Thus far no specific measures to address this gap as it pertains to Egypt and other north African countries appear to be forthcoming from the EBRD. It’s certainly easier to claim, as the bank’s president Thomas Mirow regularly does, that parallels between post ’89 central and eastern Europe and the Arab Spring leave the EBRD very well placed to intervene now in a different continent. Yet are there so many close parallels? Poverty levels in the post-communist states were nowhere as severe as they are now in Egypt, though of course they did jump in the period up to the mid-1990s. And in certain aspects of economic organisation, lessons that have emerged from the post-1989 analysis in eastern Europe should already have been drawn from experience in Egypt.
Privatisation is being suggested without sufficient justification in the EBRD’s Egypt Technical Assessment, yet of course widespread privatisation took place in Egypt pre-revolution and some of its effects have been recognised as contributory factors in the popular uprising of 2011 (and before). At the same time, the post-revolution mass privatisation drive that took place in eastern Europe has recently been strongly criticised by sociologists from the University of Cambridge and Harvard University. Their study – “Mass Privatization, State Capacity, and Economic Growth in Post-Communist Countries” – published in April this year claims to be the first to trace a “direct link” between the mass privatisation programs of the early 1990s and the “economic failure and corruption that followed.”
The EBRD’s role as a proponent of privatisation both then and now in two different continents does not appear to have escaped the authors’ attention. Lawrence King, one of the study authors, commented on its release: “Rapid and extensive privatization is being promoted by some economists to resolve the current debt crisis in the West and to achieve reform in Middle Eastern and North African economies. This paper shows the most radical privatization in history failed the countries it was meant to help.”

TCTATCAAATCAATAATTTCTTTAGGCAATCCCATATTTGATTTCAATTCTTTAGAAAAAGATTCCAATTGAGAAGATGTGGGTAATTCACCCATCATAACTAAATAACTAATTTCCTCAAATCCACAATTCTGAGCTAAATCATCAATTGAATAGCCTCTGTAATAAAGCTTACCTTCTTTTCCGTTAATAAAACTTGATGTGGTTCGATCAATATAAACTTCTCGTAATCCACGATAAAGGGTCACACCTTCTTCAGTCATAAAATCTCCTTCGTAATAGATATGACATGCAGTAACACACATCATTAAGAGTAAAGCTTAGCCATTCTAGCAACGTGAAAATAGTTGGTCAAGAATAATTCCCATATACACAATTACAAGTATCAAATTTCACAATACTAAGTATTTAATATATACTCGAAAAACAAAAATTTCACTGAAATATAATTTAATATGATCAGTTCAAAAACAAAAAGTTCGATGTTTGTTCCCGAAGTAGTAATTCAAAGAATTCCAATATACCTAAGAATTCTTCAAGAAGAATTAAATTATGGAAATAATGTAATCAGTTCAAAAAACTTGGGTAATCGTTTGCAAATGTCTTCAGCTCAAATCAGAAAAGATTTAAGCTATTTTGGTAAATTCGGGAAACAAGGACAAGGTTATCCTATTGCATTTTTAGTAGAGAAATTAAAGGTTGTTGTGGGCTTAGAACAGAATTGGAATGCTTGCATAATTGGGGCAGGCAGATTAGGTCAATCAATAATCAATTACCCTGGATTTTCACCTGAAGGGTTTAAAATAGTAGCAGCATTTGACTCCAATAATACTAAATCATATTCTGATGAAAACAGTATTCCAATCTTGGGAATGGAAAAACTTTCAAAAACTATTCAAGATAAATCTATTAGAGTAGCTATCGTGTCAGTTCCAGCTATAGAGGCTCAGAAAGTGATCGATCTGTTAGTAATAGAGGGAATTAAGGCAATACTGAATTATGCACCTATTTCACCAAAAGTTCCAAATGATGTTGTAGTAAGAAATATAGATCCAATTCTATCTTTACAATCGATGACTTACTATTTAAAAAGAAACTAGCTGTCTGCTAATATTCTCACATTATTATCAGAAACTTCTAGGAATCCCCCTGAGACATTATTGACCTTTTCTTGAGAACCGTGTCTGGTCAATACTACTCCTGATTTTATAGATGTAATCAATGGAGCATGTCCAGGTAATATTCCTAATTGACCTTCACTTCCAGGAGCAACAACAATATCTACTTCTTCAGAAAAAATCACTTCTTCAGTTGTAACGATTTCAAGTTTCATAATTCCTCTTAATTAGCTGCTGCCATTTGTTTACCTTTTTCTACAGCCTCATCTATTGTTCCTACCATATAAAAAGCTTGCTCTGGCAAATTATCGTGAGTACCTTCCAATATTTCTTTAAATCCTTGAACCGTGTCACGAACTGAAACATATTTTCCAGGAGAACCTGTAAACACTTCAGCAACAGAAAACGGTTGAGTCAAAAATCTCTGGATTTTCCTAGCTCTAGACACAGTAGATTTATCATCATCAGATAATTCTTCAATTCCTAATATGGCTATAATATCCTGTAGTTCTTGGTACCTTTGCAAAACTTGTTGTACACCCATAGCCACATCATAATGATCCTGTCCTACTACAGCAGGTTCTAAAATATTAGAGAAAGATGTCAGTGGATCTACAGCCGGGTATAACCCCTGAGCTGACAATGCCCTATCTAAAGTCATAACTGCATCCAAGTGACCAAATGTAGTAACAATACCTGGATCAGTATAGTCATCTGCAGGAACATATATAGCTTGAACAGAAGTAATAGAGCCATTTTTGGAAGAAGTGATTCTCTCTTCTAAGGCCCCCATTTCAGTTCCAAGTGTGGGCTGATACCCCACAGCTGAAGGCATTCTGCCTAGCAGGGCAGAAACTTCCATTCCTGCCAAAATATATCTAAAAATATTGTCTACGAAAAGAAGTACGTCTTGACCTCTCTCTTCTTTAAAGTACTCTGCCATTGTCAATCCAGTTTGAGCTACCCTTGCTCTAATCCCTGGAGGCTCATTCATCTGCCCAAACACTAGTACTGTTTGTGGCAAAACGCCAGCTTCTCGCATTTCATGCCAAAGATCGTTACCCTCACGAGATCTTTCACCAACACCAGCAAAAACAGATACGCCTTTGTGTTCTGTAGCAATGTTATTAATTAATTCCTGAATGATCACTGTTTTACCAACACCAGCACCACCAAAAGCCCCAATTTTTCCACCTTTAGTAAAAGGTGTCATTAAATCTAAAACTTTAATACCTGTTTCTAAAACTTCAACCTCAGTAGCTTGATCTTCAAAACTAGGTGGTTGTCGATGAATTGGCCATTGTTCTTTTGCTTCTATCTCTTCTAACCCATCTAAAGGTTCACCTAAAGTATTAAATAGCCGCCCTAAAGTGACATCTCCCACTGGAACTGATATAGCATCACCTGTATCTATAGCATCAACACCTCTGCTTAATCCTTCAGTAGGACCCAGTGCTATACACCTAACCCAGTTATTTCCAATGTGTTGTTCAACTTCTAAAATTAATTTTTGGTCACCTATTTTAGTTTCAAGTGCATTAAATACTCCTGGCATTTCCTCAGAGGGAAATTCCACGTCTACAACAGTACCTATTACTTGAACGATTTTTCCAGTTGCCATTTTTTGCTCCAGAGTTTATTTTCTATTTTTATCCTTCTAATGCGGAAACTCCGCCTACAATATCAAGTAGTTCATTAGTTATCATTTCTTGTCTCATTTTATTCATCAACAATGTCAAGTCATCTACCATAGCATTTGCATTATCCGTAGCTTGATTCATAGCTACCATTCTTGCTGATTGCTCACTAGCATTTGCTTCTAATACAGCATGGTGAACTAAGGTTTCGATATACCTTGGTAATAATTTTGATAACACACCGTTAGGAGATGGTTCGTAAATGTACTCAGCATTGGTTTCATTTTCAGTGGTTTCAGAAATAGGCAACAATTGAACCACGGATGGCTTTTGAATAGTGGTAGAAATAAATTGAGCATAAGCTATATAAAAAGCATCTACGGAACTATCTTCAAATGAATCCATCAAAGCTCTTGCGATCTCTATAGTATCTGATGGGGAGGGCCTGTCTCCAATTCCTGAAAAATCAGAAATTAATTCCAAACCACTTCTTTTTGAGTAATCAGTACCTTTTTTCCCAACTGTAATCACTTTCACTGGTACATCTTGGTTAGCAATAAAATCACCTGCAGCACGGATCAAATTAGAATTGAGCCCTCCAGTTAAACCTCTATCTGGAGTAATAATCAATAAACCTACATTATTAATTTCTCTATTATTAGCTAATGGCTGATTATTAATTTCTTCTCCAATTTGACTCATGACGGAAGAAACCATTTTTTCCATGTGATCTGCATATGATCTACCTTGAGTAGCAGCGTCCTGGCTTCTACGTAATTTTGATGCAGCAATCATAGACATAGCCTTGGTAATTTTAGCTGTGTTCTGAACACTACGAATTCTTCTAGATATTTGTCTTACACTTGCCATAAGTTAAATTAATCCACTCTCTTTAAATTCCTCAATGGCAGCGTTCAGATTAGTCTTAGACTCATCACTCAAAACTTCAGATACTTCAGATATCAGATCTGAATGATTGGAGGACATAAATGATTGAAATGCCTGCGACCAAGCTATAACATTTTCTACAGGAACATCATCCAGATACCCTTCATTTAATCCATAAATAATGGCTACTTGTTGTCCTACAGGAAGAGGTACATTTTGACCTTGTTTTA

Does Egypt fit the EBRD, or will the EBRD be able to fit to Egypt?
The EBRD’s gap on poverty and its ideological commitment to privatisation are clearly problematic, but on the practical level, when it comes to infrastructure and support for SMEs, two of the bank’s focus areas for Egypt, is it equipped to deliver for the poor in general and, specifically, for women?
The Technical Assessment has it that the EBRD’s operations in Egypt “will seek to address issues of gender equality and women’s entrepreneurship”, with the potential for further studies to look at the role of women in the economy and society, tailored lending (albeit via intermediary banks) to women-owned businesses, and, in municipal projects, “ensuring benefits are equally shared between men and women”.
It is doubtful that EBRD support for upgrading municipal infrastructure, based on commercial principles, to provide wider access to better quality services will be effective if it does not from the very outset draw its map with a gender lens. That map needs to take in a wide range of actors and sections of society, for instance mothers trying to reach clinics, and children in rural areas trying to get to school. To ensure also a more robust safeguarding of women’s rights in connection with its investments, the EBRD ought to be putting gender at the heart of its operations with a dedicated Gender Policy. A Strategic Gender Approach is currently being formulated by the bank, though it appears that it will fall short of being a fully-fledged policy. At the very least, a Gender Performance Requirement within the EBRD’s environmental and social policy (such as there are for community health, biodiversity and other key issues) would provide more guarantees for women.
The emphasis that the EBRD is putting on public private partnerships (PPPs) for the provision of infrastructure and utilities also raises concerns, especially if such initiatives do not have gender and poverty considerations to the fore. Will EBRD infrastructure projects across a broad range of sectors (eg water and sanitation, transport, energy) ensure that the service provider is accountable to the poor populations they are supposed to serve? Before setting forth with new PPP schemes, it needs first to be established who, on a gender-disaggregated basis, is gaining and who is losing from existing systems, and then a determination made as to how the PPP approach will affect equitable access to services.